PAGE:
Annual herb Stem: free-floating or creeping along soil in shallow water. Bladders form on specialized branches. Leaves: many, 0.5 - 2 cm long, often three-parted at base and forking one to three times into flat and slender segments with toothed margins (10x magnification required). The segments do not become much thinner with further dissection, and the end segments are blunt-tipped. Flowers: borne two to four on a stalk (scape), yellow petals are two-lipped with lower lip twice as long as the 8 - 12 mm upper lip and having a projection in the center. The spur (extended sac at base of petals) is cylindrical and almost as long as the lower lip. Fruit: a two-valved capsule containing small seeds.
Similar species: Utricularia radiata, U. minor, U. macrorhiza, U. geminiscapa, and U. gibba are other aquatic or amphibious Utricularia species with dissected leaves. The flower stalk of U. radiata has a whorl of leaves with inflated petioles. Utricularia macrorhiza, U. geminiscapa, and U. gibba have leaf divisions that are circular in cross-section. Utricularia minor has terminal leaf divisions that are non-toothed and traps that are borne on the leaves.
Flowering: late May to early September
Habitat and ecology: Rare in shallow water of marl flats, alkaline bogs, and fens.
Occurence in the Chicago region: native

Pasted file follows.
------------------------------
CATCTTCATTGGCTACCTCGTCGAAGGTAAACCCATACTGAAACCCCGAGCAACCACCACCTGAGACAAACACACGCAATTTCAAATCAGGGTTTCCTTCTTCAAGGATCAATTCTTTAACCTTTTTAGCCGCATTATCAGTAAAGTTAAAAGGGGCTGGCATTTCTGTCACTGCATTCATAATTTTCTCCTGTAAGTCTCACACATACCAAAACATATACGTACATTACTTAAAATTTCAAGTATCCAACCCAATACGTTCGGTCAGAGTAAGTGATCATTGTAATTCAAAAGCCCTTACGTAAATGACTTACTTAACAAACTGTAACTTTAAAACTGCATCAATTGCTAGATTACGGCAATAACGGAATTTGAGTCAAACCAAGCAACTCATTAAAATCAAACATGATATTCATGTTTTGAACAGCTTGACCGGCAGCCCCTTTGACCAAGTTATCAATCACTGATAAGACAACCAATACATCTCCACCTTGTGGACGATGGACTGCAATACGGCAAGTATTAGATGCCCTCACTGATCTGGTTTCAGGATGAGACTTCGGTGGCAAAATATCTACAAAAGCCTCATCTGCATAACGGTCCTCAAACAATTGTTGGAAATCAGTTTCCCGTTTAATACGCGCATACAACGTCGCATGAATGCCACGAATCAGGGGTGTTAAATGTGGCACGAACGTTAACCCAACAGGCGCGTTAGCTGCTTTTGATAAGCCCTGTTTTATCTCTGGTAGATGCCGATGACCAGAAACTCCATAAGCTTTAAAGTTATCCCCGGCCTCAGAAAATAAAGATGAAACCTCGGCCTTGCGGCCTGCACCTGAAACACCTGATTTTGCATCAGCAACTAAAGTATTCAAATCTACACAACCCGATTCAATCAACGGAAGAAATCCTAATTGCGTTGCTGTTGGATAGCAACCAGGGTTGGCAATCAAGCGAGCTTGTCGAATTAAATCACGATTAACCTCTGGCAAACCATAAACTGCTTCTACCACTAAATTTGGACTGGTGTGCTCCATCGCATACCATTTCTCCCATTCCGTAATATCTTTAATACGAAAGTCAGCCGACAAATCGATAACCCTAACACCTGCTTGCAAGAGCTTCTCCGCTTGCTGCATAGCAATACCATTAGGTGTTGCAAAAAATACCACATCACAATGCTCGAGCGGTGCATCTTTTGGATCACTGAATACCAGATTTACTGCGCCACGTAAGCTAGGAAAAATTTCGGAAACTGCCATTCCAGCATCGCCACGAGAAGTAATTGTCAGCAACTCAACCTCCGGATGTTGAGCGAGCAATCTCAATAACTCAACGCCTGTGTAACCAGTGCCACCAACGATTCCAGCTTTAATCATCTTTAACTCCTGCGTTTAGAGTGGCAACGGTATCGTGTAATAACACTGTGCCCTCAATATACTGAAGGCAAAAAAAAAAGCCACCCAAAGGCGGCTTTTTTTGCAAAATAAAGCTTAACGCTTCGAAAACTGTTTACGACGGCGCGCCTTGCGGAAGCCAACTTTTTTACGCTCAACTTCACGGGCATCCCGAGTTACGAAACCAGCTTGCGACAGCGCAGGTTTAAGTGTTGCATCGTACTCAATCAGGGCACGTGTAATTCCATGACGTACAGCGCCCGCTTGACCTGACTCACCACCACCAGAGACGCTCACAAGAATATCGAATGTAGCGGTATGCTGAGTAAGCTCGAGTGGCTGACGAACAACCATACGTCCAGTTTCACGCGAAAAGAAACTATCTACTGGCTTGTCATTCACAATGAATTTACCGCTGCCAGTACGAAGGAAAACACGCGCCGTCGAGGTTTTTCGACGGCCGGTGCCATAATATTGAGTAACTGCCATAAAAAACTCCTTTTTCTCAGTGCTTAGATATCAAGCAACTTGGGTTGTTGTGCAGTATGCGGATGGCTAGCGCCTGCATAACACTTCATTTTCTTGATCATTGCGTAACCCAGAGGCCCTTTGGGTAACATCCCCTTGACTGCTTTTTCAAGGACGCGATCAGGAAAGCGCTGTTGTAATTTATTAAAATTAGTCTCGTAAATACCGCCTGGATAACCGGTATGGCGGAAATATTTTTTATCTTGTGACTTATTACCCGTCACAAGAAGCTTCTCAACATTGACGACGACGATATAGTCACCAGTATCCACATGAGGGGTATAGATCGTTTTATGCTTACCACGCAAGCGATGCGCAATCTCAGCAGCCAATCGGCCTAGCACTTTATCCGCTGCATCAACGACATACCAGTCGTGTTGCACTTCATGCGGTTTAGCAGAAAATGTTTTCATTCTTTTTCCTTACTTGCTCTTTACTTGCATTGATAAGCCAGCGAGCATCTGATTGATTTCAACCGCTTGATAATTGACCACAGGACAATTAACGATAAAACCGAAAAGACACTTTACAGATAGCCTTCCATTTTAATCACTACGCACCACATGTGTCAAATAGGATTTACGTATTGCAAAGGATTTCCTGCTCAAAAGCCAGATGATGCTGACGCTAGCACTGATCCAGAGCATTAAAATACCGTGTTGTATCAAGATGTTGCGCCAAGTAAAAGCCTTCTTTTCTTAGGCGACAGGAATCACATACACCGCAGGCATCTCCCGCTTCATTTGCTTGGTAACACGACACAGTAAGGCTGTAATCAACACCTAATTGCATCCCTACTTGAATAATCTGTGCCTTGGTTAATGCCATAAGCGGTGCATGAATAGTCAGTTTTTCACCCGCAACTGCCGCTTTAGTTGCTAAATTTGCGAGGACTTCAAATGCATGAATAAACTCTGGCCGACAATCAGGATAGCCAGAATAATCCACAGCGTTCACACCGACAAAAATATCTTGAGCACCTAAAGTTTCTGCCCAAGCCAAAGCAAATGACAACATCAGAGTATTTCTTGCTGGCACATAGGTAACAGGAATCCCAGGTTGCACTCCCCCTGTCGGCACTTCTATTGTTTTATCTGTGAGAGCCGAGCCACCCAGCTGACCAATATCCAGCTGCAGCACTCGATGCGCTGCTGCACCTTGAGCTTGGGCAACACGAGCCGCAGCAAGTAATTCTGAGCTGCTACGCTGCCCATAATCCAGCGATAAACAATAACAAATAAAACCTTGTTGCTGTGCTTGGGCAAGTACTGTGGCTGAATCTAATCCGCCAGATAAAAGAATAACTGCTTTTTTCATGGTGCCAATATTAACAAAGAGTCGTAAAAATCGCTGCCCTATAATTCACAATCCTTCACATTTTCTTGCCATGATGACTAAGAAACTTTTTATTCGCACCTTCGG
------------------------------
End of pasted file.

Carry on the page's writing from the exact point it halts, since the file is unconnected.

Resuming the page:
Etymology: Utricularia comes from the Latin word utriculus, meaning "a small bottle."This refers to the insect-trapping bladders on the leaves and runners of the bladderworts. Intermedia means intermediate.
Author: The Morton Arboretum
From Flora of Indiana (1940) by Charles C. Deam
This species has been reported from Kosciusko and Marshall Counties by Clark, and from Lake County by Peattie and by Pepoon. In a letter from J. H. Barnhart of the New York Botanical Garden, dated June 11, 1932, he says that there are two specimens from Indiana in that herbarium. One is from Marshall County collected by Scovell & Clark near Lake Maxinkuckee, August 13, 1900. The other is one from Lagrange County, which I collected June 1, 1916. I also have it from Elkhart, Lake, La Porte, and Steuben Counties.
Stems free-floating or creeping on the soil under shallow water; lvs numerous, mostly 0.5-2 cm, commonly 3-parted at base and then 1-3 times dichotomous, the segments slender, flat, not much narrower in successive dichotomies, the ultimate ones rather blunt; bladders on specialized branches distinct from the lvs; fls mostly 2-4 in a lax raceme on an emergent peduncle 6-20 cm; pedicels to 15 mm, remaining erect; cor yellow, the lower lip 8-12 mm, with well developed palate, nearly twice as long as the upper lip; spur nearly as long as the lower lip; 2n=44. Shallow water; circumboreal, s. to Del., Ind., and Calif. Summer.
Gleason, Henry A. & Cronquist, Arthur J. 1991. Manual of vascular plants of northeastern United States and adjacent Canada. lxxv + 910 pp.